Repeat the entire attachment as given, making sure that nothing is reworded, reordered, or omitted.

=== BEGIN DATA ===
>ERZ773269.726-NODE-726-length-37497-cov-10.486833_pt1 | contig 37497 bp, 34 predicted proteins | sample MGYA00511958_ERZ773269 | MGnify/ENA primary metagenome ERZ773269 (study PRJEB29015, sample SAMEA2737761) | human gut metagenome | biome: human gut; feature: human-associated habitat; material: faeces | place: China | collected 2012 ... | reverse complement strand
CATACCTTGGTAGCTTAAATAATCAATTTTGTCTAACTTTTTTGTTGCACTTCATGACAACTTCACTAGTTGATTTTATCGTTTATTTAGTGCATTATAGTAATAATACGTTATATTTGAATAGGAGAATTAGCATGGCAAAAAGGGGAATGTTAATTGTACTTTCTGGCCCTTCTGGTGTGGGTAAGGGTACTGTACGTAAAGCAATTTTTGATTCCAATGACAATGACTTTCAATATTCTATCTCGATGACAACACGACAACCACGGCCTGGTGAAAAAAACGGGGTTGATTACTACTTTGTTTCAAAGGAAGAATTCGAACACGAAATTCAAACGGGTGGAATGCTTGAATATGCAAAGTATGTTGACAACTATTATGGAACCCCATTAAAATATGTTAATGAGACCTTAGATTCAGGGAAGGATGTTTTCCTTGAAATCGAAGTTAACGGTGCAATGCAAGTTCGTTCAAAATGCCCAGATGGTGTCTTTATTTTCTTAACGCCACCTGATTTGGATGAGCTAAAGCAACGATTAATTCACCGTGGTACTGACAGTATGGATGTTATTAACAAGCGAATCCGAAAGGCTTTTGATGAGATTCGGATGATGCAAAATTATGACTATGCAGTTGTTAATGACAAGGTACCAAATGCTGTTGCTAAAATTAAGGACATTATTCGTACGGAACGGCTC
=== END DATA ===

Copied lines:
>ERZ773269.726-NODE-726-length-37497-cov-10.486833_pt1 | contig 37497 bp, 34 predicted proteins | sample MGYA00511958_ERZ773269 | MGnify/ENA primary metagenome ERZ773269 (study PRJEB29015, sample SAMEA2737761) | human gut metagenome | biome: human gut; feature: human-associated habitat; material: faeces | place: China | collected 2012 ... | reverse complement strand
CATACCTTGGTAGCTTAAATAATCAATTTTGTCTAACTTTTTTGTTGCACTTCATGACAACTTCACTAGTTGATTTTATCGTTTATTTAGTGCATTATAGTAATAATACGTTATATTTGAATAGGAGAATTAGCATGGCAAAAAGGGGAATGTTAATTGTACTTTCTGGCCCTTCTGGTGTGGGTAAGGGTACTGTACGTAAAGCAATTTTTGATTCCAATGACAATGACTTTCAATATTCTATCTCGATGACAACACGACAACCACGGCCTGGTGAAAAAAACGGGGTTGATTACTACTTTGTTTCAAAGGAAGAATTCGAACACGAAATTCAAACGGGTGGAATGCTTGAATATGCAAAGTATGTTGACAACTATTATGGAACCCCATTAAAATATGTTAATGAGACCTTAGATTCAGGGAAGGATGTTTTCCTTGAAATCGAAGTTAACGGTGCAATGCAAGTTCGTTCAAAATGCCCAGATGGTGTCTTTATTTTCTTAACGCCACCTGATTTGGATGAGCTAAAGCAACGATTAATTCACCGTGGTACTGACAGTATGGATGTTATTAACAAGCGAATCCGAAAGGCTTTTGATGAGATTCGGATGATGCAAAATTATGACTATGCAGTTGTTAATGACAAGGTACCAAATGCTGTTGCTAAAATTAAGGACATTATTCGTACGGAACGGCTC